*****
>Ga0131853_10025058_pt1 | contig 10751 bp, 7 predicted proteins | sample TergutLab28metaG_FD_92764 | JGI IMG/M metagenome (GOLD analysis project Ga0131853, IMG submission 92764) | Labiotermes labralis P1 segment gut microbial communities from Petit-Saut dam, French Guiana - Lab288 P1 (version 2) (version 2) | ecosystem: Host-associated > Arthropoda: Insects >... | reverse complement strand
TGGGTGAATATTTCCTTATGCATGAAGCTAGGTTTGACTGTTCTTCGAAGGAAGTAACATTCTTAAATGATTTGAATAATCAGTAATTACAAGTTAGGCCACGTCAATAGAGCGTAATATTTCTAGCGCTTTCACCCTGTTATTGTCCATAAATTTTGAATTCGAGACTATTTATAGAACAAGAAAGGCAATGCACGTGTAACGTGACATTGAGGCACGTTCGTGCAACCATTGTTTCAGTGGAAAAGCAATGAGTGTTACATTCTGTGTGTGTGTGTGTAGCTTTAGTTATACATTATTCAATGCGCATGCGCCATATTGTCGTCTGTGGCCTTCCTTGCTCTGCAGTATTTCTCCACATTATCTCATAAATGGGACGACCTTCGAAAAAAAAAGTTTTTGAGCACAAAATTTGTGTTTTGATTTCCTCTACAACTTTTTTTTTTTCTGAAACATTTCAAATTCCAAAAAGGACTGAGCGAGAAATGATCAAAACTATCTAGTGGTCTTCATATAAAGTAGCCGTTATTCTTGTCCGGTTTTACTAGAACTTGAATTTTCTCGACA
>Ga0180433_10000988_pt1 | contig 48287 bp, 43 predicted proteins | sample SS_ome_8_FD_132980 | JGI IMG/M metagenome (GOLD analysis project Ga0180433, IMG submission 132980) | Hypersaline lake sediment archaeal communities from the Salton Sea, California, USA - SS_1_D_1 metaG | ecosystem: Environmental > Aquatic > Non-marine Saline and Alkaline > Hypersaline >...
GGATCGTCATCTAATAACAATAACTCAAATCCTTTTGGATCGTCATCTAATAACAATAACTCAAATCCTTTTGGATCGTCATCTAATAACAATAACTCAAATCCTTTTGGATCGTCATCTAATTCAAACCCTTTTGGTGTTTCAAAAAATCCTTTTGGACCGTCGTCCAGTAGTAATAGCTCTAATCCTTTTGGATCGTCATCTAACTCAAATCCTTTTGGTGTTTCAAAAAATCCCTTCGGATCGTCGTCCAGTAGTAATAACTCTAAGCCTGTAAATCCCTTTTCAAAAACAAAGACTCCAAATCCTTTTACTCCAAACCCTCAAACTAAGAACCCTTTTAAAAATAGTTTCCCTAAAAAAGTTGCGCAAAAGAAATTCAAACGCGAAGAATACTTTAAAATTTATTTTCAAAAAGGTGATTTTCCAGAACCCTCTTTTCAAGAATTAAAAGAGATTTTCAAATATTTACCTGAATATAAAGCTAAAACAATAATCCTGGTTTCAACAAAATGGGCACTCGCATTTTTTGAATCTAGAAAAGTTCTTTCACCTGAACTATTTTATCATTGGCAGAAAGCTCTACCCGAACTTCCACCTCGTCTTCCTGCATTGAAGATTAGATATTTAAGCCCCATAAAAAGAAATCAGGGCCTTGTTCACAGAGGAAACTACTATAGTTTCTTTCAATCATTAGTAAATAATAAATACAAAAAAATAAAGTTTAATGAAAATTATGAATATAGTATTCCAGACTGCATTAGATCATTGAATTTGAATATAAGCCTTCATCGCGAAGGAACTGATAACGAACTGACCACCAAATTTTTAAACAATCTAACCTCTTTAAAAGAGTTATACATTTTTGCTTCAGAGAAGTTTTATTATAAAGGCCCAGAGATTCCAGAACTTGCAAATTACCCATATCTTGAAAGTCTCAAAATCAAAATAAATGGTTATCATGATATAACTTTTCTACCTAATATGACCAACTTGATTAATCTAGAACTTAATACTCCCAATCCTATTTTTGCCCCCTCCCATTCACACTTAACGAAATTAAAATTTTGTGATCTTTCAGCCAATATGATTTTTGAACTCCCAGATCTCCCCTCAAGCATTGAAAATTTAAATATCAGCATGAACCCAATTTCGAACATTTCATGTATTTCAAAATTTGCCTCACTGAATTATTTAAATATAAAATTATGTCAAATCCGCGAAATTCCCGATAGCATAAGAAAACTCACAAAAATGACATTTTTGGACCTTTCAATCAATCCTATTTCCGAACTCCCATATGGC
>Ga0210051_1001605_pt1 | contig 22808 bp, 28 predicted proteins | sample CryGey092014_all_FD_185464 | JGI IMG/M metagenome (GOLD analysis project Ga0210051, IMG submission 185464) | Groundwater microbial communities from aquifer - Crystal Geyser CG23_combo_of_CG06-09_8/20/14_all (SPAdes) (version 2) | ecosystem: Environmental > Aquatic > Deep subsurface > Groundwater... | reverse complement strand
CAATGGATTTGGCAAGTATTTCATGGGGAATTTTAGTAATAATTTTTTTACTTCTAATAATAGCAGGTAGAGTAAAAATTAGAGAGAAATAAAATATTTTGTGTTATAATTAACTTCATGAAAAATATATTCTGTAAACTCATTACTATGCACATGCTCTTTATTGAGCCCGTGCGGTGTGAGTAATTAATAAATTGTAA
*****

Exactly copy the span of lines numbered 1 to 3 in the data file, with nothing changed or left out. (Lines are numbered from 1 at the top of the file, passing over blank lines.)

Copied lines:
>Ga0131853_10025058_pt1 | contig 10751 bp, 7 predicted proteins | sample TergutLab28metaG_FD_92764 | JGI IMG/M metagenome (GOLD analysis project Ga0131853, IMG submission 92764) | Labiotermes labralis P1 segment gut microbial communities from Petit-Saut dam, French Guiana - Lab288 P1 (version 2) (version 2) | ecosystem: Host-associated > Arthropoda: Insects >... | reverse complement strand
TGGGTGAATATTTCCTTATGCATGAAGCTAGGTTTGACTGTTCTTCGAAGGAAGTAACATTCTTAAATGATTTGAATAATCAGTAATTACAAGTTAGGCCACGTCAATAGAGCGTAATATTTCTAGCGCTTTCACCCTGTTATTGTCCATAAATTTTGAATTCGAGACTATTTATAGAACAAGAAAGGCAATGCACGTGTAACGTGACATTGAGGCACGTTCGTGCAACCATTGTTTCAGTGGAAAAGCAATGAGTGTTACATTCTGTGTGTGTGTGTGTAGCTTTAGTTATACATTATTCAATGCGCATGCGCCATATTGTCGTCTGTGGCCTTCCTTGCTCTGCAGTATTTCTCCACATTATCTCATAAATGGGACGACCTTCGAAAAAAAAAGTTTTTGAGCACAAAATTTGTGTTTTGATTTCCTCTACAACTTTTTTTTTTTCTGAAACATTTCAAATTCCAAAAAGGACTGAGCGAGAAATGATCAAAACTATCTAGTGGTCTTCATATAAAGTAGCCGTTATTCTTGTCCGGTTTTACTAGAACTTGAATTTTCTCGACA
>Ga0180433_10000988_pt1 | contig 48287 bp, 43 predicted proteins | sample SS_ome_8_FD_132980 | JGI IMG/M metagenome (GOLD analysis project Ga0180433, IMG submission 132980) | Hypersaline lake sediment archaeal communities from the Salton Sea, California, USA - SS_1_D_1 metaG | ecosystem: Environmental > Aquatic > Non-marine Saline and Alkaline > Hypersaline >...